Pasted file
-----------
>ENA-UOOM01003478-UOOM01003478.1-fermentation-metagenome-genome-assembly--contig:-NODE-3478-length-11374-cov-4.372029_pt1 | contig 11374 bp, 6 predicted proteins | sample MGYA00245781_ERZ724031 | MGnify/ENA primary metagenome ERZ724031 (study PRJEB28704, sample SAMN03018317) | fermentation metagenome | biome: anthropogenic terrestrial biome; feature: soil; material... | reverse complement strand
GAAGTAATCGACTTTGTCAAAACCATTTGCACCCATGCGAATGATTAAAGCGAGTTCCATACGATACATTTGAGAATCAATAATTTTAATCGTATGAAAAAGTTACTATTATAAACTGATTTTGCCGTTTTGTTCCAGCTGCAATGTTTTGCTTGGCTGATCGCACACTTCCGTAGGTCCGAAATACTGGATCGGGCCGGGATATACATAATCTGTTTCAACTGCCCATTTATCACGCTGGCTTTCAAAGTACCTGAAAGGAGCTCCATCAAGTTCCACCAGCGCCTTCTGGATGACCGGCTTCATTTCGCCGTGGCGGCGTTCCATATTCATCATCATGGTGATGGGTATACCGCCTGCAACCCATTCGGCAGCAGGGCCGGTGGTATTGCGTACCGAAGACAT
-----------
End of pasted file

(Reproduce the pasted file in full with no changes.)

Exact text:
>ENA-UOOM01003478-UOOM01003478.1-fermentation-metagenome-genome-assembly--contig:-NODE-3478-length-11374-cov-4.372029_pt1 | contig 11374 bp, 6 predicted proteins | sample MGYA00245781_ERZ724031 | MGnify/ENA primary metagenome ERZ724031 (study PRJEB28704, sample SAMN03018317) | fermentation metagenome | biome: anthropogenic terrestrial biome; feature: soil; material... | reverse complement strand
GAAGTAATCGACTTTGTCAAAACCATTTGCACCCATGCGAATGATTAAAGCGAGTTCCATACGATACATTTGAGAATCAATAATTTTAATCGTATGAAAAAGTTACTATTATAAACTGATTTTGCCGTTTTGTTCCAGCTGCAATGTTTTGCTTGGCTGATCGCACACTTCCGTAGGTCCGAAATACTGGATCGGGCCGGGATATACATAATCTGTTTCAACTGCCCATTTATCACGCTGGCTTTCAAAGTACCTGAAAGGAGCTCCATCAAGTTCCACCAGCGCCTTCTGGATGACCGGCTTCATTTCGCCGTGGCGGCGTTCCATATTCATCATCATGGTGATGGGTATACCGCCTGCAACCCATTCGGCAGCAGGGCCGGTGGTATTGCGTACCGAAGACAT